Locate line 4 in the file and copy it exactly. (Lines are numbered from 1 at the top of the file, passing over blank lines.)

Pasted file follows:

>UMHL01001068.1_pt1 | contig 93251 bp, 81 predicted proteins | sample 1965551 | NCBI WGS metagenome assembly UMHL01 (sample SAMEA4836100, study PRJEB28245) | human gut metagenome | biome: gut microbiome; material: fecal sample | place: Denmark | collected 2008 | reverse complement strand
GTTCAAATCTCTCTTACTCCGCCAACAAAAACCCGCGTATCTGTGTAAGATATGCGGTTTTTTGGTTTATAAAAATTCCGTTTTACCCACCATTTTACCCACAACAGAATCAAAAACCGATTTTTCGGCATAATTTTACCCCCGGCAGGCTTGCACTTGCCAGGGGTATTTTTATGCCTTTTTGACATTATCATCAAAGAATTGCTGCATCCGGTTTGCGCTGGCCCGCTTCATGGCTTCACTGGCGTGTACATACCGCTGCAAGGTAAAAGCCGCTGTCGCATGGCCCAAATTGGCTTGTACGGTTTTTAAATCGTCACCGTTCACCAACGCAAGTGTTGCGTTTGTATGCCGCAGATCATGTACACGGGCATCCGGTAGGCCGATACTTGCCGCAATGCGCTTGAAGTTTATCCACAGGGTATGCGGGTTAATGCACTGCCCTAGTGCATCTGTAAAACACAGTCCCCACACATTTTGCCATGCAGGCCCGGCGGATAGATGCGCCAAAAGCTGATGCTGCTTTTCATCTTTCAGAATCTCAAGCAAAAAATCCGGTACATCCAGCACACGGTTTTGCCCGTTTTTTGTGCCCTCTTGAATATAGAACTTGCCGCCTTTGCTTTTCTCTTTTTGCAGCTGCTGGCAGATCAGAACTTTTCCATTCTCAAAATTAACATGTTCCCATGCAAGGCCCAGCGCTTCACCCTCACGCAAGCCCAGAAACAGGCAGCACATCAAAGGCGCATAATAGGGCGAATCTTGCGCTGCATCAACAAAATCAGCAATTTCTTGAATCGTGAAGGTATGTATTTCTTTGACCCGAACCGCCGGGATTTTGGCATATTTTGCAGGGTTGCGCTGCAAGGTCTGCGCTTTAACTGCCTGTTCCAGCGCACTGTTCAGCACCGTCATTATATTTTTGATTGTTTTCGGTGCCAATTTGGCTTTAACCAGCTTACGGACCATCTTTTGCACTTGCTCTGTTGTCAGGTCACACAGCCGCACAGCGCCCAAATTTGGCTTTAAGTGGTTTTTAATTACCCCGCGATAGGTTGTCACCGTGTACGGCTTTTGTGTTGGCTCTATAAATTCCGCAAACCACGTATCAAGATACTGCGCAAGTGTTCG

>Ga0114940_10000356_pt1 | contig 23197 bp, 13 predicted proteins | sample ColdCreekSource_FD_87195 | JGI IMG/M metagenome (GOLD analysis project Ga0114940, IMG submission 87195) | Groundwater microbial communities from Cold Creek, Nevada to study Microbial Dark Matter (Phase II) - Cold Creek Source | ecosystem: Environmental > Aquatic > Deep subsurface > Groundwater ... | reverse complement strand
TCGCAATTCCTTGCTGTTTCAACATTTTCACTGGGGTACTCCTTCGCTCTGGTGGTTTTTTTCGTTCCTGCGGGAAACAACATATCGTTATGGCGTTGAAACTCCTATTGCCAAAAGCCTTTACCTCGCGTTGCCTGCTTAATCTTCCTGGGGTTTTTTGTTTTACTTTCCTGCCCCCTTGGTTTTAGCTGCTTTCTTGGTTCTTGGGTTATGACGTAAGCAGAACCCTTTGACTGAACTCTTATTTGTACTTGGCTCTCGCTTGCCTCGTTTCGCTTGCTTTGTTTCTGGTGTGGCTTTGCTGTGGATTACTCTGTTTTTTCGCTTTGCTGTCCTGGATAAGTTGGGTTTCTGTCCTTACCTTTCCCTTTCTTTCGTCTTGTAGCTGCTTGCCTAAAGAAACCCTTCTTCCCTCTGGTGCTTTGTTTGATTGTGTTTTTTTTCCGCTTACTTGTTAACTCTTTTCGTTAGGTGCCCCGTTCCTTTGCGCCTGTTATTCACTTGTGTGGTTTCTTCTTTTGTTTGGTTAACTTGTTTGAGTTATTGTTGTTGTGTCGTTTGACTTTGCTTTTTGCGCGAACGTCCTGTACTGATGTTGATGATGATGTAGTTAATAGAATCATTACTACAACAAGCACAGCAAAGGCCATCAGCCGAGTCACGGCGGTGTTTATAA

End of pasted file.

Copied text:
TCGCAATTCCTTGCTGTTTCAACATTTTCACTGGGGTACTCCTTCGCTCTGGTGGTTTTTTTCGTTCCTGCGGGAAACAACATATCGTTATGGCGTTGAAACTCCTATTGCCAAAAGCCTTTACCTCGCGTTGCCTGCTTAATCTTCCTGGGGTTTTTTGTTTTACTTTCCTGCCCCCTTGGTTTTAGCTGCTTTCTTGGTTCTTGGGTTATGACGTAAGCAGAACCCTTTGACTGAACTCTTATTTGTACTTGGCTCTCGCTTGCCTCGTTTCGCTTGCTTTGTTTCTGGTGTGGCTTTGCTGTGGATTACTCTGTTTTTTCGCTTTGCTGTCCTGGATAAGTTGGGTTTCTGTCCTTACCTTTCCCTTTCTTTCGTCTTGTAGCTGCTTGCCTAAAGAAACCCTTCTTCCCTCTGGTGCTTTGTTTGATTGTGTTTTTTTTCCGCTTACTTGTTAACTCTTTTCGTTAGGTGCCCCGTTCCTTTGCGCCTGTTATTCACTTGTGTGGTTTCTTCTTTTGTTTGGTTAACTTGTTTGAGTTATTGTTGTTGTGTCGTTTGACTTTGCTTTTTGCGCGAACGTCCTGTACTGATGTTGATGATGATGTAGTTAATAGAATCATTACTACAACAAGCACAGCAAAGGCCATCAGCCGAGTCACGGCGGTGTTTATAA